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Ex-French PM Alain Juppe says he won't run for presidency amid Fillon controversy

Alain Juppe has said he's not prepared to be a candidate in the upcoming presidential elections. Many conservatives had favored the ex-prime minister as a potential replacement for embattled candidate Francois Fillon.

Former French Prime Minister Alain Juppe on Monday said he would not enter the presidential race to replace Francois Fillon if the beleagured conservative decides to withdraw.

"I'm not in a position today to achieve the required unity behind a unifying project. I confirm once and for all that I will not be candidate to the presidency of the Republic," Juppe, 71, told a press conference in his hometown of Bordeaux.

Watch video 01:47

France's Fillon clings to presidential race

Members of Juppe's Republicans party had been calling for him to throw his hat into the ring after a financial scandal engulfed Fillon's campaign and led to a significant drop in his poll ratings. The crisis stemmed from allegations that he paid his wife hundreds of thousands of euros in public money for a job that may not have existed. Fillon, also a former prime minister, has denied any wrongdoing.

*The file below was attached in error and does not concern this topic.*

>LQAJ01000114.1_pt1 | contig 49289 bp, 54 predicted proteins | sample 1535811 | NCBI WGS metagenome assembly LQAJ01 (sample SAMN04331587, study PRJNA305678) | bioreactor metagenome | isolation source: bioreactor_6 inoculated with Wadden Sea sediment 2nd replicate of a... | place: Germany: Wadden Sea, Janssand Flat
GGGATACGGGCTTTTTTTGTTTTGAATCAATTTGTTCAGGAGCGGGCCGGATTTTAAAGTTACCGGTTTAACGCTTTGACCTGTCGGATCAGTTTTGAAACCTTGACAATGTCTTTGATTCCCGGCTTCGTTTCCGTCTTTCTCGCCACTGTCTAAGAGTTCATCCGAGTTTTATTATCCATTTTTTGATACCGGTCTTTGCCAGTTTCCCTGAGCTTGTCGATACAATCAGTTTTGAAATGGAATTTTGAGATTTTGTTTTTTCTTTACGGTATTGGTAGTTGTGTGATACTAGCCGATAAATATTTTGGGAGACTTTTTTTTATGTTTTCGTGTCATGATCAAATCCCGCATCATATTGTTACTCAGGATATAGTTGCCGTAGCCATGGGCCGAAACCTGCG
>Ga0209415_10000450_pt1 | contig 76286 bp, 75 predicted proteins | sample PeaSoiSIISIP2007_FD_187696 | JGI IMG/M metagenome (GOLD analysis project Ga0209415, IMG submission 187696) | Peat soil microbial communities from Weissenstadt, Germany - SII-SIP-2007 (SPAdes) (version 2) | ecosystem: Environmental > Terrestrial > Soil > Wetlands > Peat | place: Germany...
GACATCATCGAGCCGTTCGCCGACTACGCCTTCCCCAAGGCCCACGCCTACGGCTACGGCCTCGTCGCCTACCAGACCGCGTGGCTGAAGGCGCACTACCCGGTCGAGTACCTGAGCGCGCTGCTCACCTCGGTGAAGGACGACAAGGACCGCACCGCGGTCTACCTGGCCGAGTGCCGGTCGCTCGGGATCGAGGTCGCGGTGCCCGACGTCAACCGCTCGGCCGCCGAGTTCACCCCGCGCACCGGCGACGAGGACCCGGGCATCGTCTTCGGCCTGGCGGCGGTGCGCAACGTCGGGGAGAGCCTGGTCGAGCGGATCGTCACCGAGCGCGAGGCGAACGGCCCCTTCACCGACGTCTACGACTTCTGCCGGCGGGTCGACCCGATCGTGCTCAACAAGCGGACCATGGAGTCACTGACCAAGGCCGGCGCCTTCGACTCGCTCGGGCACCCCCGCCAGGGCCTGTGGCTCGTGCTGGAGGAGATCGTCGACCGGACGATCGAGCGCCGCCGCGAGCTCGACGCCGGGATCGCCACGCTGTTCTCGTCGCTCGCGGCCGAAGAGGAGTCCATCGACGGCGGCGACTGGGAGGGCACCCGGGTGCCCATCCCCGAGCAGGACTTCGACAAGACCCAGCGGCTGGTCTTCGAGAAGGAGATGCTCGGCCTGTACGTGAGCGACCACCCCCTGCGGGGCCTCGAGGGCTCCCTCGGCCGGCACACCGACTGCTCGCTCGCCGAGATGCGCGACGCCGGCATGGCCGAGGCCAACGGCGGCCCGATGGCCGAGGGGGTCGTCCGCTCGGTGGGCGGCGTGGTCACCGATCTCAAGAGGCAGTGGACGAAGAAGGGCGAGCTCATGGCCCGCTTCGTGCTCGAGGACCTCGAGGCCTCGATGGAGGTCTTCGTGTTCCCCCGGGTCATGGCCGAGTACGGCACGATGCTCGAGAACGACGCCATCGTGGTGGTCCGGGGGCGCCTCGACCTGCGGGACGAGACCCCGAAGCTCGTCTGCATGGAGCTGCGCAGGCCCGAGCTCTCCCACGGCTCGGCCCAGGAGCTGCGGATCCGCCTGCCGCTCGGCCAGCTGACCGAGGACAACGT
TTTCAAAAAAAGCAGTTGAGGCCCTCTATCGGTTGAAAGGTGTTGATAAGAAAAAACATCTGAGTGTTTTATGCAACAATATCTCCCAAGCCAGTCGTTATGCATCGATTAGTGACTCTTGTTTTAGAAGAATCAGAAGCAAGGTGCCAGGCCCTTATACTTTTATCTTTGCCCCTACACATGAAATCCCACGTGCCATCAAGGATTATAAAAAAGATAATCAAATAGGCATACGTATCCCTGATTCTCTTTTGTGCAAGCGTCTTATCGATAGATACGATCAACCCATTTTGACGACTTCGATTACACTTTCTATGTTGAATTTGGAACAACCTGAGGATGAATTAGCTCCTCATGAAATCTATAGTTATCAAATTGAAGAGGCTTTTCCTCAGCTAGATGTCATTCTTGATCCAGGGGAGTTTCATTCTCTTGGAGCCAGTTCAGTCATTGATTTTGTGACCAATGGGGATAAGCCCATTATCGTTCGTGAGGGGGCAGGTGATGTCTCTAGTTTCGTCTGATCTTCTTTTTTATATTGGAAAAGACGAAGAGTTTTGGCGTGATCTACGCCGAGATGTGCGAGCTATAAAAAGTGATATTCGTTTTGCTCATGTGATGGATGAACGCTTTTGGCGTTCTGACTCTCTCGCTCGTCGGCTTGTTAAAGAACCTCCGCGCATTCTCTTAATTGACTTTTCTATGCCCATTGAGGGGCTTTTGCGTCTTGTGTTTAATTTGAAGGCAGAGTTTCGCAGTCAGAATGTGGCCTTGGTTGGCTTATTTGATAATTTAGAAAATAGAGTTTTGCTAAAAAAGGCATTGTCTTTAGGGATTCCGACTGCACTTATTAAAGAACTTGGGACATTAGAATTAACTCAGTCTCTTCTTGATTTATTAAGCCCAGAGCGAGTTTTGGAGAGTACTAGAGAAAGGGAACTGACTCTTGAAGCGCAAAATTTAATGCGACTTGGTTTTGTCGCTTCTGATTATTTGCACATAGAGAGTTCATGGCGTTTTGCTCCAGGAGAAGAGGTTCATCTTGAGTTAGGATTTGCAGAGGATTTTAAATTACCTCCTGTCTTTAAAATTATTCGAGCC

Surveys suggest the 63-year-old, once a clear frontrunner, likely won't make it past the first round of voting on April 23. That would leave centrist Emannuel Macron to face off against far-right Front National leader Marine Le Pen in the second round on May 7. Polls show that Juppe, however, would have a better chance of reaching the runoff. 

'Too late'

Juppe told reporters "it's too late" for him to start a campaign. "Last week I received many calls asking me to take the helm. They made me hesitate, I thought about it. Today uniting everyone has become even more difficult."

Juppe also criticized Fillon, who has refused to give up despite pleas from senior figures within the party.

"What a waste," Juppe said of the Fillon campaign, adding that it had reached a "dead-end."

Sarkozy joins the political chorus

Earlier on Monday, fellow conservative and former French President Nicolas Sarkozy had said he wanted to meet with Juppe and Fillon to resolve the political crisis.

In a post to his Twitter feed, Sarkozy said the situation was "creating deep unease among French people," and playing into the hands of the far-right.

A meeting of senior party officials was scheduled for Monday evening.

In advance of the meeting, anonymous members of Sarkozy's entourage called for Fillon to choose a replacement to serve as the conservative party's presidential candidate. 

cmb, nm/se (Reuters, AFP)

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